| Thursday, October 04, 2007
|I have been fairly reluctant to share this recipe, if only because people, in general are fairly secretive with their chili recipes (as well as cookie, lasagna and other common recipes). I've also thought about entering this recipe in some sort of contest, because it's been fine-tuned and is actually very good. So, beware--if I find out you've used my recipe for personal gain, the chili monster will come and find you! Yes, that's a joke, but I'm kinda serious.
The trick to this chili is really the fresh ingredients. P-shaw on the canned tomatoes, although in the winter they are a fair substitute. Hot peppers are best from a garden, not a grocery store. If any of my recipes needed to be made locally, this is it. It makes a significant difference. This is also better the next day--so if you're trying to wow a crowd, make this the night before and let it sit. The flavors really punch up and intensify.
Ingredients (bear with me, this list is long)
*3 sweet onions, diced
*6 medium to large tomatoes
*4-5 cloves of garlic, chopped
2 packs of Goya Sazon
*1.5 pounds of ground beef
2 cups of dry pink beans, soaked overnight in water
1 can of enchilada sauce
Red pepper flake
1/2 can of tomato paste
1-2 bay leaves
Frank's Red Hot
1/2 light colored beer (Corona, Bud Light and Coors Light have all been used)
1 hot pepper
1. Boil a pot of water. Score the tomatoes, then drop them in the boiling water for about 5 minutes, until you see the peels start to come up. Drain in a strainer and run cool water on them. They're really hot at this point, so let them cool while you do the next steps.
2. In a large pot, drop a couple of tablespoons of olive oil. Add the onions. Let them get nice and brown and soft. This could take up to 15 minutes. Be patient with them! You want them to almost melt in the chili.
3. Add 2 tablespoons of Goya Recaito, about 1/4 cup of chopped cilantro and the garlic. Stir.
4. Add the ground beef and let it get nice and browned up, sprinkling Adobo on it and chopping it up with your spatula so you don't get huge hunks.
5. Okay, now that the tomatoes have had a few minutes to cool down, cube them up and add them (I have seriously hurt my hands by chopping them hot, so be warned). Stir.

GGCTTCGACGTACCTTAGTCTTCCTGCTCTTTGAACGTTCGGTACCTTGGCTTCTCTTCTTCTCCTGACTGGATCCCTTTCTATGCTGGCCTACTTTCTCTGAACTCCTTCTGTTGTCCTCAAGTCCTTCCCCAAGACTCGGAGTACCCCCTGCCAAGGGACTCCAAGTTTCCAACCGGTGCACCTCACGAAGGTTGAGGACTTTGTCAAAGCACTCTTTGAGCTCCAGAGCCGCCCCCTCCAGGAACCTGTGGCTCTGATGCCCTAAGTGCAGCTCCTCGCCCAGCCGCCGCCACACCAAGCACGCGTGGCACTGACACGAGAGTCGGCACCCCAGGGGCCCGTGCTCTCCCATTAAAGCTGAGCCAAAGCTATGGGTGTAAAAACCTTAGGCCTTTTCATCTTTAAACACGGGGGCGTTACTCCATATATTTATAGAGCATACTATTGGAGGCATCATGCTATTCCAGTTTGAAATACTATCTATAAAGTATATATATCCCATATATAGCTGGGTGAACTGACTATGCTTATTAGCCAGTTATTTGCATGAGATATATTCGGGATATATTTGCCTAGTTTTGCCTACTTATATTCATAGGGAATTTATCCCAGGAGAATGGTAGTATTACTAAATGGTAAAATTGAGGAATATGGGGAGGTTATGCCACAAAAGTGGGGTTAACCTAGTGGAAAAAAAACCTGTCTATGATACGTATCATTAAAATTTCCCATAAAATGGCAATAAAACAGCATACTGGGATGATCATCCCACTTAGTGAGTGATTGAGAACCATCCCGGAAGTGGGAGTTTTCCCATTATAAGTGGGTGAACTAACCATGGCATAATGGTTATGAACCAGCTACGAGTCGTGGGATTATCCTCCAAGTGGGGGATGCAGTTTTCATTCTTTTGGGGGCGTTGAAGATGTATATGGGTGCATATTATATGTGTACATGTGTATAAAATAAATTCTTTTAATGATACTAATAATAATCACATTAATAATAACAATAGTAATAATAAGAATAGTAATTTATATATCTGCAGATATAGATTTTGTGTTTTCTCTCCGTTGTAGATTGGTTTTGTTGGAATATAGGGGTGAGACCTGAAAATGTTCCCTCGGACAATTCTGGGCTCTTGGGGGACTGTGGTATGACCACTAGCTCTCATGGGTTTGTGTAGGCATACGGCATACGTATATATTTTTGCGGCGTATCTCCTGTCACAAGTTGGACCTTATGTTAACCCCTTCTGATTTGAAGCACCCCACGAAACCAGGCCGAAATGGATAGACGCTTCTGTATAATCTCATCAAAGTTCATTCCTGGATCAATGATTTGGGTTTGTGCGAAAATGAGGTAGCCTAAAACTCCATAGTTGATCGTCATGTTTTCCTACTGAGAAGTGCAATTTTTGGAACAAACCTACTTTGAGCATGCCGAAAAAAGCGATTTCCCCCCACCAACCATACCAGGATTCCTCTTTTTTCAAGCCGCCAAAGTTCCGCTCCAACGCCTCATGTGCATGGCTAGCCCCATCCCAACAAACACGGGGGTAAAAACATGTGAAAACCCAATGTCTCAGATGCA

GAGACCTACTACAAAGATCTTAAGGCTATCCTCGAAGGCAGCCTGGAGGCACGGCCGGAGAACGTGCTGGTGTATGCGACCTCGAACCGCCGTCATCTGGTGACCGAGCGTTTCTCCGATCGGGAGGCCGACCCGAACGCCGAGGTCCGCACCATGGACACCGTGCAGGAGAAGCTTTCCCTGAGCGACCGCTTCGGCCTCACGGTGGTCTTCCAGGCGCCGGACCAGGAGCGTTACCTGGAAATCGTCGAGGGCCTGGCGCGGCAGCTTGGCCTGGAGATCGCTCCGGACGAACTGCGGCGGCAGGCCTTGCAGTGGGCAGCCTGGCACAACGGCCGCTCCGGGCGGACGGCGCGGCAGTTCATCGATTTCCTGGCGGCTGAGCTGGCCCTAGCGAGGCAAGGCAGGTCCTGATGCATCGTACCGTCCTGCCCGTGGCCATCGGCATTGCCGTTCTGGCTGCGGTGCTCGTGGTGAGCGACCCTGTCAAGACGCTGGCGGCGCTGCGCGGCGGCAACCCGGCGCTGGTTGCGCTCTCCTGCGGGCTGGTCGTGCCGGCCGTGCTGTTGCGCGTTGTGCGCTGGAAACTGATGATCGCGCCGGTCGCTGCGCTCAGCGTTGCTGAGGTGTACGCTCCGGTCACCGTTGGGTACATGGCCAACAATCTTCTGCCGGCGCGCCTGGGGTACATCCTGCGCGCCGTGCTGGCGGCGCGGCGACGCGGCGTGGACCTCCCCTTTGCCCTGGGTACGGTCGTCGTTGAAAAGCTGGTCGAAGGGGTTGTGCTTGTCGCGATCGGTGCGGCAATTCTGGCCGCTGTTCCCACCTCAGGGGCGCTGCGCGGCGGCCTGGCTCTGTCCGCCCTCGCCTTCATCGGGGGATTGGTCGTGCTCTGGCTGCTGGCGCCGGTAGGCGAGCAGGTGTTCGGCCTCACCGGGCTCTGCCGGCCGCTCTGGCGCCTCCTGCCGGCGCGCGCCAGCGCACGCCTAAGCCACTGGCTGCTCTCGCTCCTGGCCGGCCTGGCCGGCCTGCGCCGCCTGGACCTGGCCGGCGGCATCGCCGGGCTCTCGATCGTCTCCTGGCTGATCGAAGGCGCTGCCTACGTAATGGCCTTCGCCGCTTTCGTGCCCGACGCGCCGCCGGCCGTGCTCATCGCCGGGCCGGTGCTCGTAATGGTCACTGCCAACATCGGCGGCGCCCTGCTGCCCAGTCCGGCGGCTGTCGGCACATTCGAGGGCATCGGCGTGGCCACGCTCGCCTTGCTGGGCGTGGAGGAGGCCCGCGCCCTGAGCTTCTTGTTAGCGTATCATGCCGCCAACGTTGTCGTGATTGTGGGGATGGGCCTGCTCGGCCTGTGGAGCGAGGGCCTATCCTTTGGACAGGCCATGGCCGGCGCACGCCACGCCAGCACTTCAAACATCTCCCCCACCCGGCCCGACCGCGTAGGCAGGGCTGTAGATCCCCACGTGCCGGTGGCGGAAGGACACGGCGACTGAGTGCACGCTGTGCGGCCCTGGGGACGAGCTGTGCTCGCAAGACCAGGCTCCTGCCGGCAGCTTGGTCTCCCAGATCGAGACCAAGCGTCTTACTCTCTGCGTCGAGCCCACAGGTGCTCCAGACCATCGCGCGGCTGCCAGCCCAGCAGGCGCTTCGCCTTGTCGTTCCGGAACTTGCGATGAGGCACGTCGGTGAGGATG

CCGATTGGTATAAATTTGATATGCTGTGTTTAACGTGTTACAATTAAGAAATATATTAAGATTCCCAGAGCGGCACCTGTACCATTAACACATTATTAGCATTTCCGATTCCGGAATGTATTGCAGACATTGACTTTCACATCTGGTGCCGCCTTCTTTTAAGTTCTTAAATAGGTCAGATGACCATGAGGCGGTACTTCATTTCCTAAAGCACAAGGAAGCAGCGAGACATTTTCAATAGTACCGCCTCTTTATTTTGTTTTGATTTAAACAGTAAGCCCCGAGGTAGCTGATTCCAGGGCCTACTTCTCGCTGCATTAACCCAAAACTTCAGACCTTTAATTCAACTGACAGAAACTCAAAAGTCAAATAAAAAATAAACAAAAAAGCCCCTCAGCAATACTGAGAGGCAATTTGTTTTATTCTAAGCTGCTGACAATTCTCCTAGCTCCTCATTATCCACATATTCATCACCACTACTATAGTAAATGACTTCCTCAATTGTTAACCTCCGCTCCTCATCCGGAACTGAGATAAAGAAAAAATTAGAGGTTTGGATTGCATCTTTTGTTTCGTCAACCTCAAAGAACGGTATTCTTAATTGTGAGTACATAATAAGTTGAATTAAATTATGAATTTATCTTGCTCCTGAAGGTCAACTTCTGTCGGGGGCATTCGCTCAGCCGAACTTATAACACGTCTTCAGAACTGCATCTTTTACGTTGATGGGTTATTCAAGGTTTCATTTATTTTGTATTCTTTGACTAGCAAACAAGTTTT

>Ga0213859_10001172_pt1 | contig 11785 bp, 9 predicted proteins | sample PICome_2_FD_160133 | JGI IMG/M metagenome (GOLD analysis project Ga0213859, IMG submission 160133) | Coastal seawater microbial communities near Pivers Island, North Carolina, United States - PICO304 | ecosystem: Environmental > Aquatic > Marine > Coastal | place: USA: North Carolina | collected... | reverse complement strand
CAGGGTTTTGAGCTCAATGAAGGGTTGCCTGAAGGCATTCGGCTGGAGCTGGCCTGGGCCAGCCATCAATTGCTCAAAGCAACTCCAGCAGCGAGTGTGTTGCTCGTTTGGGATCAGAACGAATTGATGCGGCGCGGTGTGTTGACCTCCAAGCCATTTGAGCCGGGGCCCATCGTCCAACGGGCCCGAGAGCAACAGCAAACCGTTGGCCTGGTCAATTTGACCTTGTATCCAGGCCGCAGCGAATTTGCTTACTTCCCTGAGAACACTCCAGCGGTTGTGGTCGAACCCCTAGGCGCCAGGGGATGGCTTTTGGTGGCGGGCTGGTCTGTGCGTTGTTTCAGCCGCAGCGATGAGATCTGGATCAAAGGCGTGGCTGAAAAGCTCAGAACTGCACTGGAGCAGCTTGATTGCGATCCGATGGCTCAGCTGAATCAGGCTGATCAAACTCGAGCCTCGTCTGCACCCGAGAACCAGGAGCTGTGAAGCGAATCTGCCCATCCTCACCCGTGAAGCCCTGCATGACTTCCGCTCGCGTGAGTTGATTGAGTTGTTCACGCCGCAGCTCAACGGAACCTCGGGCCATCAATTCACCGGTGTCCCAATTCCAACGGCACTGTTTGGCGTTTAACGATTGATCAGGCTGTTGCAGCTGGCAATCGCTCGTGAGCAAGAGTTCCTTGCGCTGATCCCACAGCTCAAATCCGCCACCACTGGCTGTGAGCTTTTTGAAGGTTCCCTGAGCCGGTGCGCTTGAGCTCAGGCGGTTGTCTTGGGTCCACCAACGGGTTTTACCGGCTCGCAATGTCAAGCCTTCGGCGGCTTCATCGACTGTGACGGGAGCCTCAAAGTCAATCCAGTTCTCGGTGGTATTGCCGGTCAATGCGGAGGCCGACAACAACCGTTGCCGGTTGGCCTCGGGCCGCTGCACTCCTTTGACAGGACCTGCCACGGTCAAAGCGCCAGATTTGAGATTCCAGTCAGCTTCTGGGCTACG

6. Add the beans. You could use two cans of pink beans instead, but the soaked dry beans made a different the last time I made this. I use pink beans because those are the beans I grew up with in a Puerto Rican household--plus, red kidney beans are way too huge and pinto beans don't have quite the same texture and consistency I look for. Pour in the can of enchilada sauce (about a cup or so). Choose the desired heat on this: mild, medium or hot. I prefer to control the heat with other ingredients, so I use a mild version.
7. Now, time to spice it up! Add the Sazon packets (disclaimer: these do contain MSG, so I'm working on replacing this in my cooking with ground annatto and coriander, but can't seem to find them, so if you can, use that instead). Add a good sprinkling of black pepper, red pepper flake to taste, dash of Worcestershire sauce, a generous amount of paprika, a good teaspoon or two of ground cumin and chili powder, the bay leaf (or leaves), three good shakes of Frank's Red Hot and the 1/2 can of tomato paste. Stir.
8. Taste it! Make sure the flavors meld. Need more smokiness? Add more cumin. Need more heat? Add more red pepper flake or Frank's Red Hot (or my new favorite, white pepper). Too thick? Add a little beef stock. Let this simmer for a good half hour, until it's reduced a bit.
9. It's beer time! Pour in half a bottled beer (yellow, lighter beers are best) slowly, because it does fizz up. Stir. It will stink to high heaven, but it will make it taste good. Trust me. Add the hot pepper you have, pricking it first (the type you use--or whether you use it at all--will vary depending on the amount of heat you want).
10. Let it be. Seriously. Add some beef stock if it gets too thick. It's best served the next day, really, but I'd be crazy to say that always happens in my house. Chili brings people from everywhere in the complex, straight to the door.
My variations: Sometimes I don't have enchilada sauce, so I don't use it. Sometimes I have fresh bell pepper around, so I'll add them in Step 3, diced medium. Variate to your hearts content. The key factors I look for in chili is one that will hit your tongue in a few places--a little sweet, some hot and a good base. Smokiness is nice, too.
|posted by Rose @ 6:27 AM